Swedish fast-fashion giant H&M has worked to reinvent itself over the past few years. With an emphasis on sustainability, the H&M group released their sustainability report in 2018, which claimed that by 2030 they only want to use recycled and sustainably-sourced materials to make their products, and by 2040 want to be 100% climate positive.
A far cry from its fast-fashion roots, H&M is also actively working on appealing to a variety of demographics. Collaborating with high-fashion brands, from Versace to Balmain and Stella McCartney and more recently, Mugler (to name a few), has allowed consumers to shop designer collaborations at an affordable price point and has seemingly been a huge success.
With the upcoming anticipated release of the Barbie Movie, Barbiecore is truly having its moment. However, since the famous toy company launched in 1959, Barbie has massively reinvented its public image. Manufactured by Mattel, Barbie has previously been under fire for adhering to gender stereotypes and also promoting unattainable body types.
After receiving backlash, Mattel took Barbie back to the drawing board and re-assed how Barbie’s image is perceived. Since 2015, the company has consistently reacted to social and political changes. For example, their campaign ‘Close the Dream Gap’ grants charities working with young girls $250,000 every year and has invested in research programmes all over the world, and they’re also focussed on sustainability efforts!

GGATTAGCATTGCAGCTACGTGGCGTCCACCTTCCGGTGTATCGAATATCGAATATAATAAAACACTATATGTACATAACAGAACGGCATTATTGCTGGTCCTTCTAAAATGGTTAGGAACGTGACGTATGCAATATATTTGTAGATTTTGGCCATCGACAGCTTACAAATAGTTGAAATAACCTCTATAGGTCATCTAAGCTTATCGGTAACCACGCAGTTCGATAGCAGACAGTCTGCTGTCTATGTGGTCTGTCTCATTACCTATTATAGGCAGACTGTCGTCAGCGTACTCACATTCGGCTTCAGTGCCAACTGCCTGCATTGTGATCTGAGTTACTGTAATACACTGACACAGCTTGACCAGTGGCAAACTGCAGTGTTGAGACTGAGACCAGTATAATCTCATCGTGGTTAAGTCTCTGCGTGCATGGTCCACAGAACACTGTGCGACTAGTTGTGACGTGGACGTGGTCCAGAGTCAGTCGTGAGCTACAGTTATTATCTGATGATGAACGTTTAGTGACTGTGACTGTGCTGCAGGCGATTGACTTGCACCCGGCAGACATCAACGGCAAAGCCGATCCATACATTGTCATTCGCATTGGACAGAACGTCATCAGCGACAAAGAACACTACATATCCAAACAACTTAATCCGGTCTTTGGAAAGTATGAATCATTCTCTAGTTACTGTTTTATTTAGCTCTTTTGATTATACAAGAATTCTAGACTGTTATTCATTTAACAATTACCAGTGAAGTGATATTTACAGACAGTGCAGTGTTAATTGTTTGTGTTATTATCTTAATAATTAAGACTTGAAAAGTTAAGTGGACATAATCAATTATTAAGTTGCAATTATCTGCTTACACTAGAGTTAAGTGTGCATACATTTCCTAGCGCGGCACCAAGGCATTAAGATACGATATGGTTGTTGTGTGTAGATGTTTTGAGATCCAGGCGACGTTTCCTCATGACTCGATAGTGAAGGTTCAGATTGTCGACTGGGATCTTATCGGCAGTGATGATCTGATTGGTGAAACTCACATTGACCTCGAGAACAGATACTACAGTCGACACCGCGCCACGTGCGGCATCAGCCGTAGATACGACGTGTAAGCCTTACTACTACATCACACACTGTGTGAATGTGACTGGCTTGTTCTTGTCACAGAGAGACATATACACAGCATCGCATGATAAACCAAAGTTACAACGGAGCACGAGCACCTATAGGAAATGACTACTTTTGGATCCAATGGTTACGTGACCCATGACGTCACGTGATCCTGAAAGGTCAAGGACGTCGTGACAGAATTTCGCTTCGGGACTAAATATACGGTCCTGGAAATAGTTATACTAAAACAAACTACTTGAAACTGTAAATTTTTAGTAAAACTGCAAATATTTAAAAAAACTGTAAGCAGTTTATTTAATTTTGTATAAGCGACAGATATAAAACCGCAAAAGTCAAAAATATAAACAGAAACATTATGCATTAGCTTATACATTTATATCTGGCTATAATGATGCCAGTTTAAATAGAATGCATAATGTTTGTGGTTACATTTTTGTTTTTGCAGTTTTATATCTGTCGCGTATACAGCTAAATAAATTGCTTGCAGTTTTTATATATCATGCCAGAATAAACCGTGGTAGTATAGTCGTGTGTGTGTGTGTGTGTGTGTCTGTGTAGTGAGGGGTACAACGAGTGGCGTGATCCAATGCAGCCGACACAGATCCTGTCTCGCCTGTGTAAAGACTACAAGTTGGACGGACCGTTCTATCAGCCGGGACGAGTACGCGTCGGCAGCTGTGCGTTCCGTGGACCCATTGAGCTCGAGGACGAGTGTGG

A key takeaway from brands reinventing themselves is to always prioritise embracing diversity. It’s estimated that 57% of consumers are loyal to brands that address social issues such as inequality. Additionally, 18-25-year-olds took greater notice of inclusive advertising before purchasing from certain brands.
Be Willing To Change
Changing with the times is essential for every brand. Consumer needs, demands and interests are consistently evolving, so it’s important not to get left behind.
A common mistake that many brands often make is not taking accountability for their mistakes. Promoting honesty within your marketing strategy is a major draw for consumers. On average, 94% of customers are likely to be loyal to brands that are completely transparent. For example, the rebrand of Abercrombie could be seen as a direct result of it acknowledging its past mistakes as a company.
Think we’ve missed one? Slide into our DMs and let us know! Or, if you’d like some top-tier marketing advice, get in touch with us today!